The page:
Communal Bakery Takes Payments of Cash, Time or Gratitude
With the U.S. suffering through a drought that’s obliterating crops nationwide, it’s not difficult to see why food prices are rising at an alarming rate. The World Bank reports that in just a single month this summer, the prices of wheat and corn alone jumped 25 percent. It’s a scary vision, when you’re counting pennies to see basics like bread increase that drastically from day to day. But one Southern bakery is providing salvation by rebelling against the usual system of mass-manufactured food.
Bread Uprising isn't your average bakery. It's a bread-based co-op. According to the Durham Herald-Sun, the program operates out of three members’ home kitchens. Grist reports its subscribers are granted a say in how the organization is run, and those who have limited access to food get priority membership. Most importantly, subscribers pay what they can, in whatever ways they can.
That means members can use food stamps to pay for ingredients that they take home to bake themselves; they can pay for baked bread products with their personal time, volunteering for extra hours of work like clean up or delivery; or they can use actual currency, in an amount that works for their own budget.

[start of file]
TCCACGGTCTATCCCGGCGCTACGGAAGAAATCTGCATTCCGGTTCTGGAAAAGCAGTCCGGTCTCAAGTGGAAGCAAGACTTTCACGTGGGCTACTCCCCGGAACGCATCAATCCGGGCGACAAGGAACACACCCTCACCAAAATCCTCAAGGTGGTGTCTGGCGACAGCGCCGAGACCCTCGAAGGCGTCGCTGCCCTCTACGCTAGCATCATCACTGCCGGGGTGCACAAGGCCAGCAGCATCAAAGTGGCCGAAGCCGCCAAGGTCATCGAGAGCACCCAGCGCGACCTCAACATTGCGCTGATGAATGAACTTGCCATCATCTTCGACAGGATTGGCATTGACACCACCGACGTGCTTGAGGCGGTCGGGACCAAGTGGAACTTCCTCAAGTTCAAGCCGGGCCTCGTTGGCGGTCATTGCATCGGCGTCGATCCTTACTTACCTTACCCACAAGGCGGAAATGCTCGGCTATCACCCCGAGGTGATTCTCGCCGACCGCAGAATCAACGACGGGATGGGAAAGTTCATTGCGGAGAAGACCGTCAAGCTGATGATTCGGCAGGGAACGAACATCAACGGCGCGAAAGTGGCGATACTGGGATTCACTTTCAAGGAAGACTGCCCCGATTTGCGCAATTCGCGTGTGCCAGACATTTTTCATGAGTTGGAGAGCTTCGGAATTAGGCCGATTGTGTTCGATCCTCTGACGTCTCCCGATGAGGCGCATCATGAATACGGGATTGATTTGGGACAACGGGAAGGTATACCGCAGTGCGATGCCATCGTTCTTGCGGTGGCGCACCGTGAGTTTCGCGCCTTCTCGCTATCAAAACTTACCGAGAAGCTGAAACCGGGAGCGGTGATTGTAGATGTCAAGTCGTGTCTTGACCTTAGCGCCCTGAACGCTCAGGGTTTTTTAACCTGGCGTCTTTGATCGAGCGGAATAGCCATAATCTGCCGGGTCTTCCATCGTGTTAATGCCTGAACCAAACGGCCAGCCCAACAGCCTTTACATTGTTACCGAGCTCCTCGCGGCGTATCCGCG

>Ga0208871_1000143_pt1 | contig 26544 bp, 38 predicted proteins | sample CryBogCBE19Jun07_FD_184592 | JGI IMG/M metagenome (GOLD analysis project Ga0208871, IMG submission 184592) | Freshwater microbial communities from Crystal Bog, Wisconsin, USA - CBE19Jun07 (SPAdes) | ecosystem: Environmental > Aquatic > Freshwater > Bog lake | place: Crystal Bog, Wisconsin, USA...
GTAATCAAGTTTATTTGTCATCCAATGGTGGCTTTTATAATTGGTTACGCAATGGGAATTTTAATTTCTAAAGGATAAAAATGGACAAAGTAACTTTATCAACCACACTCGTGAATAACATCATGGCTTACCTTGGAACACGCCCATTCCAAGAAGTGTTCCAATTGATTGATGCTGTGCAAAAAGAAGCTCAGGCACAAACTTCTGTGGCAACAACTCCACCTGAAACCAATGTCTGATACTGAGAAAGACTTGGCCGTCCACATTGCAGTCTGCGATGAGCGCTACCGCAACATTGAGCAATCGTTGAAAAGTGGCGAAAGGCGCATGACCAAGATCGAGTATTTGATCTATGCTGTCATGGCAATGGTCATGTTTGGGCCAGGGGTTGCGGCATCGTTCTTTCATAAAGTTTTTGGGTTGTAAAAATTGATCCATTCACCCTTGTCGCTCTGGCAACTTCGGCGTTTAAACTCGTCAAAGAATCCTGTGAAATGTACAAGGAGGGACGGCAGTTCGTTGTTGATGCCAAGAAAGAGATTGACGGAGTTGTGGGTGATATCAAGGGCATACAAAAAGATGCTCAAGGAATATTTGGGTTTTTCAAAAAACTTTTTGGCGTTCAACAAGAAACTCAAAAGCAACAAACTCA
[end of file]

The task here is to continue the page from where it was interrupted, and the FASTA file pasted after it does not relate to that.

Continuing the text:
Tim Stallman, a baker for Bread Uprising, tells Grist, “Some people have a lot of money and no time; some have a lot of time and no money; and some have neither. There are a lot of ways for individual people to plug in based on whatever their time or talents are.”
But in addition, Bread Uprising also holds bi-annual "bread assemblies" where the members come together for a big potluck, and discuss socio-economic and political issues surrounding food.
Many find the organization is a welcome departure from normal for-profit frameworks that are the food industry norm . According to its website, Bread Uprising operates on the fundamental beliefs that no one should go without high-quality and delicious food, and no one should question every citizen’s entitlement to this fundamental part of our lives.
Stallman says, “When we started, it was [about] looking for ways to keep money within the community, and start to put ourselves out of the loop of the mass manufacturer.”
The organization has reportedly created tighter bonds within its membership, leading the group to come up with similar ideas they hope to start, like a car repair co-op. Bread Uprising member, Emily Chavez, explained that it’s all about finding ways to help each other without leaning so heavily on monetary resources.
If you had access to a group like Bread Uprising, would you participate? Let us know how you feel about community-based organizations like this one in the Comments.